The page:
Post a question on Canada's role in the world for Axworthy, Granatstein and myself to discuss

This Tuesday, February 19th, the Globe and Mail will be hosting an online discussion/Q&A with myself, Lloyd Axworthy and Jack Granatstein. In the lead up to this event each of us was asked to write an opinion piece outlining what our vision for Canada’s role in the world.

This discussion will not be like the Globe’s regular one-hour live discussions. Rather, it’s a question-and-answer session. If you are interested in submitting a question, please submit it before 5 p.m. EST today. Answers will be posted no later than 5 p.m. EST on Tuesday. You can submit questions on Tuesday, or in advance, here.

Axworthy’s opinion piece was published on Saturday and can be read here. Granatstein’s was published today and can be read here. My own piece can be read here.

This event was organized by the Globe and Mail and Canada’s World – a national citizens’ dialogue on international policy. You may also be interested in checking out this poll, conducted by the Environics institute.

8 thoughts on “Post a question on Canada's role in the world for Axworthy, Granatstein and myself to discuss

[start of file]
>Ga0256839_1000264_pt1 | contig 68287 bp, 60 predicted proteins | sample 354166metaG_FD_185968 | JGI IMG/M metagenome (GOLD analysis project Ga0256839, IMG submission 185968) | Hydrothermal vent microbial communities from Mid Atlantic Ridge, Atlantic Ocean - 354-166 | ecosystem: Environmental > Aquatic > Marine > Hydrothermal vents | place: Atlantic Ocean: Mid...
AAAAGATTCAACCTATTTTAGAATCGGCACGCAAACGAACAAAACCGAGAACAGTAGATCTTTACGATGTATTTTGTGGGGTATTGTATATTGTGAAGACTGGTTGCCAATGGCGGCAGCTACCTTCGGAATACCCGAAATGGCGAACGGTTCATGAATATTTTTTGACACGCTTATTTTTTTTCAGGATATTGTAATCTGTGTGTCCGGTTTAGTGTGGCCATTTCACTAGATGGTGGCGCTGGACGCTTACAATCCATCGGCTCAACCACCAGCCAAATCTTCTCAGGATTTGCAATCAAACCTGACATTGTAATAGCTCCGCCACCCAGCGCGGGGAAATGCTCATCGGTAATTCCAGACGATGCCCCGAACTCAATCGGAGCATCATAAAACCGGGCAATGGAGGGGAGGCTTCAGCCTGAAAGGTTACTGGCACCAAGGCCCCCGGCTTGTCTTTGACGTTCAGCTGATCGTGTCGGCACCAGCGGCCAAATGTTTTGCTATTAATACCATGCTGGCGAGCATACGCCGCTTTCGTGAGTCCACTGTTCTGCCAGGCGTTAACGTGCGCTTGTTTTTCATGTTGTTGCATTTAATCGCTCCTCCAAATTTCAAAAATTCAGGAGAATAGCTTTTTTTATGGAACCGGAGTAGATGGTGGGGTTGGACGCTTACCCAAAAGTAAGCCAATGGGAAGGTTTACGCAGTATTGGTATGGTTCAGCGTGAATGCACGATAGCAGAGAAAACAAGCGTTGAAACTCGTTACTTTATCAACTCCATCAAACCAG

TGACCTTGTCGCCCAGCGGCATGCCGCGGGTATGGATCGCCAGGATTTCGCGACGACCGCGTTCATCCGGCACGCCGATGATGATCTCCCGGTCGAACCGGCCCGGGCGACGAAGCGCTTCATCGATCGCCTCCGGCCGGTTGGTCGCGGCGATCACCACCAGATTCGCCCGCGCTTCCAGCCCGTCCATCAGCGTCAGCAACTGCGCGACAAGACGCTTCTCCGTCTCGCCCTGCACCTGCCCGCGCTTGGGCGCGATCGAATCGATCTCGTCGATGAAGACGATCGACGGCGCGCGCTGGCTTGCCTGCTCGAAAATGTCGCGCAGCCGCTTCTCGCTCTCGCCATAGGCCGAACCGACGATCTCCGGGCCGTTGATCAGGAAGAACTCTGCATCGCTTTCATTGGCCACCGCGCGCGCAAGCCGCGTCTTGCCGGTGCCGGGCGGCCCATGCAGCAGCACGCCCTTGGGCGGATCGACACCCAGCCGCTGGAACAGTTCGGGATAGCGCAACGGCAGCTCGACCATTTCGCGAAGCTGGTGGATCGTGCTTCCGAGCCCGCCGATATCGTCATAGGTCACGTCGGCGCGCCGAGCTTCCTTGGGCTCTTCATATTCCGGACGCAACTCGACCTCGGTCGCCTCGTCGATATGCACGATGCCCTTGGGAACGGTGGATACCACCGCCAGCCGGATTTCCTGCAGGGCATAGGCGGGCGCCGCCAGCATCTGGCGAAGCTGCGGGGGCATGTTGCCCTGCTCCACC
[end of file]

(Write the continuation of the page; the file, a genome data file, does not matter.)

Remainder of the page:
1. Canadian Tar Heel

    Hi David,

    I appreciated your op-ed in addition to those of Lloyd Axworthy and Jack Granatstein.

    Sadly, however, I grew pessimistic as I read the ensuing discussion. It appears that we do not have a coherent grand strategy (N.B.: If the government has one, it isn’t saying) and that Canadians find it difficult to establish a positive approach. Two recurring themes got in the way of constructive debate – a preoccupation with the US and Canadian myth.

    First, the fixation with the US and American foreign policy frustrates our ability to truly craft a stratagem based on our national interests. On one side, Axworthy defines the Canadian position in the negative, as in how we differ from the US. And on the other, Granatstein stresses the importance of coming to grips with reality regarding our limitations and America’s dominant position. While one may acknowledge their respective points, their remarks suggest putting the cart before the horse.

    Should we not determine what Canada’s interests and goals are before we determine if they’re similar to those of the US, and before we attempt to anticipate how Americans will respond?

    Second, myth clouds the debate, making it difficult to understand Canadian history and to determine our role in today’s world. Examples from the discussion are too numerous to reproduce here. But the topics of peacekeeping and deference to the UN arose several times.

    Does Canada need a reality check (ie, to engage in greater self-criticism and in myth debunking) in order to move forward?

    Reply
  2. Canadian Tar Heel